Alexandra Barracks

Alexandra Barracks, Mount Cook Wellington. Credit: Alexander Turnbull Library.

With the reorganisation of the NZPF in 1902, the small permanent artillery force was designated the Royal New Zealand Artillery (RNZA) with John Hunter remaining with the Wellington Detachment. While serving as the “Servant to the General Officer Commanding” John Hunter unsuccessfully applied for a transfer to the New Zealand Police in 1902. John Hunter was to spend a short period detached to Lyttleton on Police duty during the New Zealand International Exhibition held in Christchurch during 1906/07. John Hunter was promoted to 1st Class Gunner on the 1st of September 1907. With the reorganisations of 1907 and 1911, John Hunter remained in the Gunnery Section of the RNZA Wellington Detachment working in the various Wellington Coast Defence Forts.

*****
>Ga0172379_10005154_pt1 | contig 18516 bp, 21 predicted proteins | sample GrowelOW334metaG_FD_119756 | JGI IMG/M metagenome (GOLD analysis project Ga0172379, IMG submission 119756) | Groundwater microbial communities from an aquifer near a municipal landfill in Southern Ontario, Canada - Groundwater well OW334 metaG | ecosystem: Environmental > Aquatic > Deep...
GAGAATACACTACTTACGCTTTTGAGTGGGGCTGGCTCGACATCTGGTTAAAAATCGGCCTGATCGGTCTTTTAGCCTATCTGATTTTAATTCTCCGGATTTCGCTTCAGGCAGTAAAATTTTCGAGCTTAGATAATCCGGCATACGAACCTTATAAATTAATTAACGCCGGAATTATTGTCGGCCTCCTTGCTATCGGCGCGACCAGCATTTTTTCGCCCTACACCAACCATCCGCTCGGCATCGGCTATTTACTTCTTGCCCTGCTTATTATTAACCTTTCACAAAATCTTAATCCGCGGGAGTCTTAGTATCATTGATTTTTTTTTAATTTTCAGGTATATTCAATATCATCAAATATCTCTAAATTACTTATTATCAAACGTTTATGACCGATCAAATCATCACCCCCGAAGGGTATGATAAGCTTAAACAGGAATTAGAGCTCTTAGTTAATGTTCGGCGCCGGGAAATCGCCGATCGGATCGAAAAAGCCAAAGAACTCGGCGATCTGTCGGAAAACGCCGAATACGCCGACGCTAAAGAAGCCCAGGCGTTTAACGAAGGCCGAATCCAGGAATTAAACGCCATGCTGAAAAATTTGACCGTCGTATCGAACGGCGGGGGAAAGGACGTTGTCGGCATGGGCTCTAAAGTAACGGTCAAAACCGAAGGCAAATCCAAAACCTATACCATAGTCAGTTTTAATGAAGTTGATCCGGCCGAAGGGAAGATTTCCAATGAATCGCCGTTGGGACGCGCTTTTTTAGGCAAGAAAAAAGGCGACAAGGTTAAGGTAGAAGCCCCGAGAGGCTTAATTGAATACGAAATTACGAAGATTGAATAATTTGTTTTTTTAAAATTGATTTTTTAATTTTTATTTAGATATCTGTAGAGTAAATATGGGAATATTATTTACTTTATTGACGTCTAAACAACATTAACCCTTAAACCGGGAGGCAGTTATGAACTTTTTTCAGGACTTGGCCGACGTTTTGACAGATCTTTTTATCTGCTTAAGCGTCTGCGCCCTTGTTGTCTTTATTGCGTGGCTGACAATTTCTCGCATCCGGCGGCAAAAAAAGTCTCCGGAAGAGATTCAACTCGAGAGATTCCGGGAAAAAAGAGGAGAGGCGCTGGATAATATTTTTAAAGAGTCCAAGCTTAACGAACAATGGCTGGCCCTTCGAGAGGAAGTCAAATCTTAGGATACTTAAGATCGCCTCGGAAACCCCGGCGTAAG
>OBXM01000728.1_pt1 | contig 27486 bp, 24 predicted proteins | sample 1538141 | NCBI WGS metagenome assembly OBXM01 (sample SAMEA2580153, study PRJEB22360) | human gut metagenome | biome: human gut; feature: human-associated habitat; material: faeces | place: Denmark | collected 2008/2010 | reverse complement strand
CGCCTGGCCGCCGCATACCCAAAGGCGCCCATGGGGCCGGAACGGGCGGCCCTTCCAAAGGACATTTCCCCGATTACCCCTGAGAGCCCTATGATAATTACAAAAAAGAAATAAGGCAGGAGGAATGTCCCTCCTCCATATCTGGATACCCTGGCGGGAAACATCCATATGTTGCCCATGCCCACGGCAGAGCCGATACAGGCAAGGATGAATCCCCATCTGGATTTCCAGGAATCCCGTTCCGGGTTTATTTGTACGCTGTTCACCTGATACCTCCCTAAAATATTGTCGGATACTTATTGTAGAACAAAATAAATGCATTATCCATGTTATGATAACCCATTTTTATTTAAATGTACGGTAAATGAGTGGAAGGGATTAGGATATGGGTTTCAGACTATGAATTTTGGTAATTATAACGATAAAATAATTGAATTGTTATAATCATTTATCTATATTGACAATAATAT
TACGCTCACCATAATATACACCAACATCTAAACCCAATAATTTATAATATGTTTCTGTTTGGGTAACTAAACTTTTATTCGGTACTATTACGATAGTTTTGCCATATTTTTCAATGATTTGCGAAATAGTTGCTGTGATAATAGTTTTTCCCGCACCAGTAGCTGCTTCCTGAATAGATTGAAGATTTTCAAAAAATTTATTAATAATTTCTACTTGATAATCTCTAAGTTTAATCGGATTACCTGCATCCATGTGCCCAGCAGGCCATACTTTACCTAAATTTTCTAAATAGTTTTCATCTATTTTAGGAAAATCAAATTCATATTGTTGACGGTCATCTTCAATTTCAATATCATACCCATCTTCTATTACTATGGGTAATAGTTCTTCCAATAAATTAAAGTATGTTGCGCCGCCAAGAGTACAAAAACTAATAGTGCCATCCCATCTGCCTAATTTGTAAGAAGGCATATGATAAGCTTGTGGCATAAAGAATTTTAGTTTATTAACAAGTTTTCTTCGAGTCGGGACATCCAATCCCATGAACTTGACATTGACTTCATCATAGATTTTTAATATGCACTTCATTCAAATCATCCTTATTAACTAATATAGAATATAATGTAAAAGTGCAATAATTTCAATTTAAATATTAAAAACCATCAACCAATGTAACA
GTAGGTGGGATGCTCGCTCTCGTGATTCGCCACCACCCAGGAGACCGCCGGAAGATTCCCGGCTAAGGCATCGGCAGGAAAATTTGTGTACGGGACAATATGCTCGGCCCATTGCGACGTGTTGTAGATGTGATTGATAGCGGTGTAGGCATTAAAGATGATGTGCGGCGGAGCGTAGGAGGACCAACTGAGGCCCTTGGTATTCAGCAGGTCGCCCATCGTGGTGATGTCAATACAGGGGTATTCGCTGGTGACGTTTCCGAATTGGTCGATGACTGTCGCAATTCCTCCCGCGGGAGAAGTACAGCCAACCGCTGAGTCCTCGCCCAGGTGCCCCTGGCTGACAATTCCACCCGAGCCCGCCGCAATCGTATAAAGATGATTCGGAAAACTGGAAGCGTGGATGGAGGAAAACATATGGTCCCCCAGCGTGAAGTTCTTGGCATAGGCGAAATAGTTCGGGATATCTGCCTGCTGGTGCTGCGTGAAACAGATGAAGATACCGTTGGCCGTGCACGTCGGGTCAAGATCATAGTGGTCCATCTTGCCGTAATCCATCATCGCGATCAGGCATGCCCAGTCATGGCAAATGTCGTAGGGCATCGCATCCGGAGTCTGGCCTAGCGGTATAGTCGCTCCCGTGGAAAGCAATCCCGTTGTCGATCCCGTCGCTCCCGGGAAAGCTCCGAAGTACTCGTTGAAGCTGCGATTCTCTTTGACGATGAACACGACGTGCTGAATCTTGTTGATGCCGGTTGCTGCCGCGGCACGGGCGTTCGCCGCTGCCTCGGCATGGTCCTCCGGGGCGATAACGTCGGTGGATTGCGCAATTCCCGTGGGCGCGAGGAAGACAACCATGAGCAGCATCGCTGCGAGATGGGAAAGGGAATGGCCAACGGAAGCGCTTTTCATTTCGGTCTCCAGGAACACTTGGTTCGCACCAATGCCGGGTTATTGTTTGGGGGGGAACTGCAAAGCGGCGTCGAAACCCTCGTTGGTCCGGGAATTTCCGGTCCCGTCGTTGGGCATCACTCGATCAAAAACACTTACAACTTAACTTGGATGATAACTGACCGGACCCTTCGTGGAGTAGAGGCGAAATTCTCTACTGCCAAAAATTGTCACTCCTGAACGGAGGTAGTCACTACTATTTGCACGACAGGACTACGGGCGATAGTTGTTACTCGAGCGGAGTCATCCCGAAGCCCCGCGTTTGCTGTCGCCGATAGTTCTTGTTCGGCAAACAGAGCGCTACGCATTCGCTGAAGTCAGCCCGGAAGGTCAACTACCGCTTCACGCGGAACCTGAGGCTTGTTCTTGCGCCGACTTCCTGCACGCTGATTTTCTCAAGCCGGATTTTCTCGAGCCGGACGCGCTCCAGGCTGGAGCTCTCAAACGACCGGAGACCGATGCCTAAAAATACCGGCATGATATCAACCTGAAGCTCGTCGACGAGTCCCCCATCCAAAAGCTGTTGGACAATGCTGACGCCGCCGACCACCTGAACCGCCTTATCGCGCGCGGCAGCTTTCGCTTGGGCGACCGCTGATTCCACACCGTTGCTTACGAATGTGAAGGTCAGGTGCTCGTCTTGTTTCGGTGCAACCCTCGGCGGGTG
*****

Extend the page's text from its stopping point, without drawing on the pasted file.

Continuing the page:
Marrying Edith Taylor in Fielding on the 28th of January 1911, John Hunter was still based in Wellington when the Great War was declared in 1914, but at 34 years old was then considered too old for war service.

Since 1911 there had been concerns in Army Headquarters about the supply of Artillery ammunition, and the associated costs with importation all of the required stocks to maintain training and operational needs. Studies had found that by refurbishing by cleaning, inspecting and refilling cartridge casings, and inspecting and refurbishing in service propellant bags, manufacturing new ones as required, considerable savings could be made instead of importing new items. Recommendations were made that as part of the RNZA, a specialist Ordnance Stores Corps be established for the manufacture and modification of Ammunition. Ordnance Stores Corps would be under the supervision of the Master Gunner and would be entitled to the same pay and allowances as other members of the RNZA as they would just be another section of the RNZA.